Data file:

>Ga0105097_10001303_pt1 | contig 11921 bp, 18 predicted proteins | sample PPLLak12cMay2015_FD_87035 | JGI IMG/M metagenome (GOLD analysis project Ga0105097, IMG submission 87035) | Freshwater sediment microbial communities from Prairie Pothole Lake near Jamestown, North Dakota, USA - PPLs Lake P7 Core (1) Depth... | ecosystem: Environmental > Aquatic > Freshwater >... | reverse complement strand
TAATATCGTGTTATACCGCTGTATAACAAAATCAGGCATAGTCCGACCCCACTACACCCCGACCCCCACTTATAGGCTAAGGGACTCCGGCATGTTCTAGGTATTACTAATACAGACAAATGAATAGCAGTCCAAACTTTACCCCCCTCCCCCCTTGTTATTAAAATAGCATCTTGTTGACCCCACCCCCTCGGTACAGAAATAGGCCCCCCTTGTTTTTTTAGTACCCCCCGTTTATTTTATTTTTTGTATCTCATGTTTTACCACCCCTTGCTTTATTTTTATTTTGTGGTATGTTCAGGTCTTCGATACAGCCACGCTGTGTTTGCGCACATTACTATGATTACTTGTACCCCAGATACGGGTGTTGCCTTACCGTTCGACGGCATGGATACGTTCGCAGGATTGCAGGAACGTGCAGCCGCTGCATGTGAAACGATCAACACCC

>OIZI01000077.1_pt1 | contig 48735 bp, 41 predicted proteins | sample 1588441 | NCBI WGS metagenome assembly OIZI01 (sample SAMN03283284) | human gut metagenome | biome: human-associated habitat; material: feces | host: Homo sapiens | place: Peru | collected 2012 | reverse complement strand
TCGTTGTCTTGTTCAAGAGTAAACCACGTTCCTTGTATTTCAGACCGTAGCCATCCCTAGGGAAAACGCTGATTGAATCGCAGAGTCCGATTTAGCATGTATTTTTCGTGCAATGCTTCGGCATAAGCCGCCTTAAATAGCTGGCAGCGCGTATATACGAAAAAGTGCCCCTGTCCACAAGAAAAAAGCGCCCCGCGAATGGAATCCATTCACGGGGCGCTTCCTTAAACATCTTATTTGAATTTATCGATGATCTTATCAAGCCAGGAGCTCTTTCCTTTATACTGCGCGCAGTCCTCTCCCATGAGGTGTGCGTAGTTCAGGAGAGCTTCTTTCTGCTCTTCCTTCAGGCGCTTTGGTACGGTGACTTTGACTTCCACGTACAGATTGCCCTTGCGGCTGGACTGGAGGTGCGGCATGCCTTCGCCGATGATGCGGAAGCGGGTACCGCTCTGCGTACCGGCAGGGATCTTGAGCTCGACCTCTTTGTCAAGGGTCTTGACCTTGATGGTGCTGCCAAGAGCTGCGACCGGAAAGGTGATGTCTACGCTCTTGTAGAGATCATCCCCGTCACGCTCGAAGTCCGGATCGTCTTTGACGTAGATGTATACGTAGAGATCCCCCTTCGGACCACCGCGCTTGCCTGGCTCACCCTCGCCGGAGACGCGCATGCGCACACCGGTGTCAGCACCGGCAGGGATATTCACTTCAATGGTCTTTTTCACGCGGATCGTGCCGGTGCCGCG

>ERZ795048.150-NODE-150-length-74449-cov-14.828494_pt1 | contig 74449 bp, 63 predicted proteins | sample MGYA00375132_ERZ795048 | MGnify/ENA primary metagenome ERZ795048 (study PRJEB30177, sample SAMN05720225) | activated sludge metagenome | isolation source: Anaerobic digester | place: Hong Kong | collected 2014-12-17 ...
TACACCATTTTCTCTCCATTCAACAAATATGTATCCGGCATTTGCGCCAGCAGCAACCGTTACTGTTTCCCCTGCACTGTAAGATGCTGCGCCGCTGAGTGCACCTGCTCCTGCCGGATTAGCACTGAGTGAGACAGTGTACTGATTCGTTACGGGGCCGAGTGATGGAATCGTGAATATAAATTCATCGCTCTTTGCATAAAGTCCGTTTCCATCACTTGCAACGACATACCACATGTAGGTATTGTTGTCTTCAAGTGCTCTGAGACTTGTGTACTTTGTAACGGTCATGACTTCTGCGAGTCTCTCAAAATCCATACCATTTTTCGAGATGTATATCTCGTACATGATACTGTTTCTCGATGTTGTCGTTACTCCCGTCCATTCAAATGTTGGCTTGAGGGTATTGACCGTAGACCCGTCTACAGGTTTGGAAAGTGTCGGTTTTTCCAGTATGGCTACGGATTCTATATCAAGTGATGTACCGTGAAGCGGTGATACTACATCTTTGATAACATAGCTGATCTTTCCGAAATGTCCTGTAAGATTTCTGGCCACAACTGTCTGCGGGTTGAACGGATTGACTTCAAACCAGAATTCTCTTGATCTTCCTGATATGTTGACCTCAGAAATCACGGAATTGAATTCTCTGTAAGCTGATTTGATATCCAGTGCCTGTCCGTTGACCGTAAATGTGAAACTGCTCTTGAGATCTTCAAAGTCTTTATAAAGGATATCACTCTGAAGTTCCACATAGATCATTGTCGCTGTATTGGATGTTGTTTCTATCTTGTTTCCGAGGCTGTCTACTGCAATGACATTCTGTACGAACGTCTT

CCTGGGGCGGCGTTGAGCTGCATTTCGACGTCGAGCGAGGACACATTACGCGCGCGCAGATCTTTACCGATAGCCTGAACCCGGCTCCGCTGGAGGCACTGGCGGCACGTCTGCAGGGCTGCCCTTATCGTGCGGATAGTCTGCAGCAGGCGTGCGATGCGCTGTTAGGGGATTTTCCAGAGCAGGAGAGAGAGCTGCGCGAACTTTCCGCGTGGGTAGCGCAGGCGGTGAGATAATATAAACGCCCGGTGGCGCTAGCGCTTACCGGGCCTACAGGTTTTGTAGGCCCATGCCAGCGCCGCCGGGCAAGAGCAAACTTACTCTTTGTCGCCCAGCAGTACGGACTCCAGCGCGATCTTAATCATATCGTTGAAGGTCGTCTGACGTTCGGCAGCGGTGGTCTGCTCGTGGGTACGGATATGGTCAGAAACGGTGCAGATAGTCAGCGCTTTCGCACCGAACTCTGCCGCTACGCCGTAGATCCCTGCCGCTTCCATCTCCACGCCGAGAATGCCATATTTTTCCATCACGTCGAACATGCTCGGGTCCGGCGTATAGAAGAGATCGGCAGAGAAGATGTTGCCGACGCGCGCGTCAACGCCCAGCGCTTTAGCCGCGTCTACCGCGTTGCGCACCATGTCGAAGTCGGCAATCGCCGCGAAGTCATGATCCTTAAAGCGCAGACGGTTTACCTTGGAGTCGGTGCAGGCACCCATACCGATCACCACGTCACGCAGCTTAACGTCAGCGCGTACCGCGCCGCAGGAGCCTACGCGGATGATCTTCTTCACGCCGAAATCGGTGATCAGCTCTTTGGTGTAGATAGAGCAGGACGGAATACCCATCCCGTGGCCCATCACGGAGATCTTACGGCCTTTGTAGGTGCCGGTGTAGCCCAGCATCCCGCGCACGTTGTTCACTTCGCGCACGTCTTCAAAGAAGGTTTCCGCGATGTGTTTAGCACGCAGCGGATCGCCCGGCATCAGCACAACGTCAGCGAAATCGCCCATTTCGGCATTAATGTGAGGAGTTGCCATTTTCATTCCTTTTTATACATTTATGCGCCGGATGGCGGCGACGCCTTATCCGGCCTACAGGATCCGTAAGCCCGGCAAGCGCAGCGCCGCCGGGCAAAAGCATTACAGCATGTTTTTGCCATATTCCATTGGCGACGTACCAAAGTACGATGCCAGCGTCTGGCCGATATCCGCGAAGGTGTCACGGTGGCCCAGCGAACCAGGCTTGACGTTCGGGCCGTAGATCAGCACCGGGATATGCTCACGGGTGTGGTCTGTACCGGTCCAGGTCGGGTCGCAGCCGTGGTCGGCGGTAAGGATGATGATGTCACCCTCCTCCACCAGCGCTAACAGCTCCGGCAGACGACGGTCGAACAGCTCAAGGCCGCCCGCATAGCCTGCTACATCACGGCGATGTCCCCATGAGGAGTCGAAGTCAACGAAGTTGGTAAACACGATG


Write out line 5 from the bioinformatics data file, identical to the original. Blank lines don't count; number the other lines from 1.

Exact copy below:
>ERZ795048.150-NODE-150-length-74449-cov-14.828494_pt1 | contig 74449 bp, 63 predicted proteins | sample MGYA00375132_ERZ795048 | MGnify/ENA primary metagenome ERZ795048 (study PRJEB30177, sample SAMN05720225) | activated sludge metagenome | isolation source: Anaerobic digester | place: Hong Kong | collected 2014-12-17 ...